In the case of rotational motion, the analogous calculation for power is the product of torque multiplied by the rotational distance per unit time.



Read More
How to Select a DC Motor
25th February 2009 Uncategorised admin

How To Select A DC Motor

Selecting a DC motor for a particular application can be a rather involved process . Hower, it is often useful to be able to "ballpark" a motor selection on one's own. A few rules relating to the physics and the practical application of motors should be kept in mind.
The major constraint on motor operation is thermal in nature. The heat a motor must dissipate can always be calculated as follows: 

Heat dissipated = current through the motor squared, multiplied by the terminal resistance. 
The current through a motor is solely determined by the torque the motor produces. Current and torque are related by the torque constant of the motor.  

Current through motor = torque produced divided by the torque constant

Further Considerations:


Read More
DC Motor Guide
25th February 2009 Uncategorised admin

DC Motor Application Considerations

Audible Noise

Audible noise is a concern in some types of motor applications. In many medical applications like infusion pumps or prosthetic devices, the patient can be very sensitive to the noise disturbance. Good design practice requires that the noise be limited as much as possible. In large machines, the combination of hundreds of DC motors and gears operating simultaneously can be very loud and distracting to the employees who have to work in close proximity to the machine.

Quality Components: Probably the best method of insuring low audible noise in motors is to specify quality components. Motors using cheap or poorly fitted bearings are more likely to be noisy. Poorly designed or loose fitting brush sets can contribute to audibly noisy commutation. Manufacturers of inexpensive, high volume motors cannot reasonably be expected to concern themselves with quiet operation beyond some minimum standard, and the use of such motors in applications where quiet operation is important should be considered carefully. The designer must consider whether low cost takes precedence over quiet operation in the priorities of the customer.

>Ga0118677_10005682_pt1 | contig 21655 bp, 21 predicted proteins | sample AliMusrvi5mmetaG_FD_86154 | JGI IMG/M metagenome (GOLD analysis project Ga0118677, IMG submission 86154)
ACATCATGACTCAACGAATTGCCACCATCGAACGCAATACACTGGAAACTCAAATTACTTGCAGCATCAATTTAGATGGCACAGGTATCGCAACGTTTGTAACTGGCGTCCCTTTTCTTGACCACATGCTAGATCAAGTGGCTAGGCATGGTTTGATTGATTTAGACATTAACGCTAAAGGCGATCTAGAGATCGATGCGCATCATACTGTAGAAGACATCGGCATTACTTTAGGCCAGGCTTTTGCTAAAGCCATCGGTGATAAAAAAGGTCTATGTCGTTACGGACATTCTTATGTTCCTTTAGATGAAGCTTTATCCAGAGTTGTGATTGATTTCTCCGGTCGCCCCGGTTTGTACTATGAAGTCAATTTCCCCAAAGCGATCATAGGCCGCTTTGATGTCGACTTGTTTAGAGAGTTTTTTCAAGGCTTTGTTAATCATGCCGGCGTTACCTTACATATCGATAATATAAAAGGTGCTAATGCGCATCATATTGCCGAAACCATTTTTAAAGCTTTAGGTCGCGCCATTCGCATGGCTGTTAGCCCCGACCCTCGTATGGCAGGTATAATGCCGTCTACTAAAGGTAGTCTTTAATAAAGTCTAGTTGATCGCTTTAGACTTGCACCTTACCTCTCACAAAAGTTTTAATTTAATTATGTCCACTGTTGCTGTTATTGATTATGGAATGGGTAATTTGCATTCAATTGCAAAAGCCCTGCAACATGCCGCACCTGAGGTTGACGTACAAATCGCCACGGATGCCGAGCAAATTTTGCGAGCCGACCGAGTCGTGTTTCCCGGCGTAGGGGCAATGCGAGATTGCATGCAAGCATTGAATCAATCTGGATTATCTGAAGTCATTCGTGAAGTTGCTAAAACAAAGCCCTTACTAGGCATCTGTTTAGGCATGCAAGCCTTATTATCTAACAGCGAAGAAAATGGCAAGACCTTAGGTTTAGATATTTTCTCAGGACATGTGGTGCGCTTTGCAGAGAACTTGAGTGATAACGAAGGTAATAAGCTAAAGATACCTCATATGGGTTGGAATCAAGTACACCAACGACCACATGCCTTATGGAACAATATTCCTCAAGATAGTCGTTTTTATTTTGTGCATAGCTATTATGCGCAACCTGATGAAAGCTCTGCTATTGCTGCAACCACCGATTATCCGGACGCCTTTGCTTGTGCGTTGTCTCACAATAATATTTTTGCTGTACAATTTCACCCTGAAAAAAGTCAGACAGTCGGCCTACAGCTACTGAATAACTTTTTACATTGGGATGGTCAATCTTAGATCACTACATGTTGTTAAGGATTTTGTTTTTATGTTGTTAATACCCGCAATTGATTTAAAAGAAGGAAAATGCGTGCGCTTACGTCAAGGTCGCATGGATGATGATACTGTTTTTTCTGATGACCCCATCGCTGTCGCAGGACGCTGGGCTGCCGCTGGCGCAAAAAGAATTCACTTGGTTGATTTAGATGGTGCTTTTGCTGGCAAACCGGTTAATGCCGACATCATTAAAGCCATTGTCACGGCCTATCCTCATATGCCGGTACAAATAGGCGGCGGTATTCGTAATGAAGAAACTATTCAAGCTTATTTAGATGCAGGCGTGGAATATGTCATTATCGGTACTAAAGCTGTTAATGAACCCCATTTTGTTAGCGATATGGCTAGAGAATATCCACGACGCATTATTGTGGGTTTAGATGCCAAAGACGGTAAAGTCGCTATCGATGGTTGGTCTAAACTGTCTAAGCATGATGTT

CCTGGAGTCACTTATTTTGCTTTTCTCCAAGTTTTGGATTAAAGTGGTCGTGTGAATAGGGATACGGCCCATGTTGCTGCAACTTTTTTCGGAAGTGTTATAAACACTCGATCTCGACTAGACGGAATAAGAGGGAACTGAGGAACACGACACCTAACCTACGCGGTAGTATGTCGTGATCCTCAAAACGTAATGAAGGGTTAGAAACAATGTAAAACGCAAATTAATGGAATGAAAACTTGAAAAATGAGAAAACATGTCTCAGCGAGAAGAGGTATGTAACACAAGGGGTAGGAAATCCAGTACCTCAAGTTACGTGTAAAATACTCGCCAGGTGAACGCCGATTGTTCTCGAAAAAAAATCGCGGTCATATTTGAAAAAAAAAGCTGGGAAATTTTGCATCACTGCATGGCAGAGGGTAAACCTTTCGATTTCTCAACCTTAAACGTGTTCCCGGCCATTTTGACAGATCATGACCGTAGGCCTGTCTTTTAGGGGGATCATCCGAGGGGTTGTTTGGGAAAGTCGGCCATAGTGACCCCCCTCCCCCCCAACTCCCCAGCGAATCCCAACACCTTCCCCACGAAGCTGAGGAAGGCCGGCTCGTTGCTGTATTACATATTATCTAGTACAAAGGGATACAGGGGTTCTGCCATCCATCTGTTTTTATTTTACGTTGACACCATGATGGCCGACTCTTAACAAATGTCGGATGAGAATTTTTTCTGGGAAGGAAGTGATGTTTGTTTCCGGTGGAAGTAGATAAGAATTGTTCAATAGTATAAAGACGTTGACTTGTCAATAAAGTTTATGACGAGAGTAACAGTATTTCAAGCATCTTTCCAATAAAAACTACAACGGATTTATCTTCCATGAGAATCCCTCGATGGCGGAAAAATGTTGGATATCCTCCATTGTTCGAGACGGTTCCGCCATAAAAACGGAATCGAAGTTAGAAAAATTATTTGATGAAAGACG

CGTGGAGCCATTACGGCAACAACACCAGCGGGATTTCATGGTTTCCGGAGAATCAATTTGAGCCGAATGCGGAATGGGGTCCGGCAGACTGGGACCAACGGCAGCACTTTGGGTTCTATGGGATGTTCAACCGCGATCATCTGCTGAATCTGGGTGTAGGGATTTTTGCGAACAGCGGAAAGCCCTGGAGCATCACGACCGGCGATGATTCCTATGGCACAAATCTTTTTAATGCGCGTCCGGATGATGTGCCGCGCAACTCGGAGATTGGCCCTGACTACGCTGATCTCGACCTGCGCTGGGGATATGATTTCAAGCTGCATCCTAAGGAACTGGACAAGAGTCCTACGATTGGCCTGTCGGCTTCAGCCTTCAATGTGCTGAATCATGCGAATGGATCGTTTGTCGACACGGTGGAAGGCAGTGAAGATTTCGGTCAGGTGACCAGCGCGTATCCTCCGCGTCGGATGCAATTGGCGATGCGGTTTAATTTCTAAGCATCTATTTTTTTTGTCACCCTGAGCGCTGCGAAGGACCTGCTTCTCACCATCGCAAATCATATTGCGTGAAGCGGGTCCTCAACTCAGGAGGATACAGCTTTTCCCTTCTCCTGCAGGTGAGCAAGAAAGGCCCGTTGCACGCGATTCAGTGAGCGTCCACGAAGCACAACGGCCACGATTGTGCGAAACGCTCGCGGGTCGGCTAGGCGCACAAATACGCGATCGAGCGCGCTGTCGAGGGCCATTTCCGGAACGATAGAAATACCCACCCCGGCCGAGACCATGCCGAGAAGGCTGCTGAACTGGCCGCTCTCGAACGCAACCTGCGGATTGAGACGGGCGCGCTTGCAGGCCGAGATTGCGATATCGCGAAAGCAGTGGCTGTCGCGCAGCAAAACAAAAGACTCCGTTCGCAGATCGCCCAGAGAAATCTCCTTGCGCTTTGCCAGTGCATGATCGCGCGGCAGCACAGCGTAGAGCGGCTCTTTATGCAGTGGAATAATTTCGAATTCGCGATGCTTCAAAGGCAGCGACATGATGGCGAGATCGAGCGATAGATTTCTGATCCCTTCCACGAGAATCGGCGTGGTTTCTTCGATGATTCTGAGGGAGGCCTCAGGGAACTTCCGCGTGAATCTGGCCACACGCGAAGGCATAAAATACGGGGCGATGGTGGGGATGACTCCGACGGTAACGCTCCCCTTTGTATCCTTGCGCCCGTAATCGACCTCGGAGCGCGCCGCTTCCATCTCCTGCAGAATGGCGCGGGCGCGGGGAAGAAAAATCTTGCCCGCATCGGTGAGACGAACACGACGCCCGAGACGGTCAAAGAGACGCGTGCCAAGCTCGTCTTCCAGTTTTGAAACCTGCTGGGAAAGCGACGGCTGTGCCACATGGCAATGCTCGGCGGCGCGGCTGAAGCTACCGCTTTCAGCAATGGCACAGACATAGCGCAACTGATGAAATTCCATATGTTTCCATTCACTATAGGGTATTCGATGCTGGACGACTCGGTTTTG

Bearing Choice: The use of ball bearings without pre-load is a potential source of audible noise. Where the specific application permits, ball bearings should be pre-loaded. This means that the balls will not be able to move axially in the race and cause the minute intermittent rattling that can sometime be associated with unpreloaded ball bearings. Smaller ball bearings can be sensitive to heavy shaft loads. They are easily damaged during press fitting added components and by short radial or axial overloads. Care should be taken not to exceed the shaft loading ranges specified in the datasheets. A damaged ball bearing can be a significant source of audible noise and can effect motor life.


Read More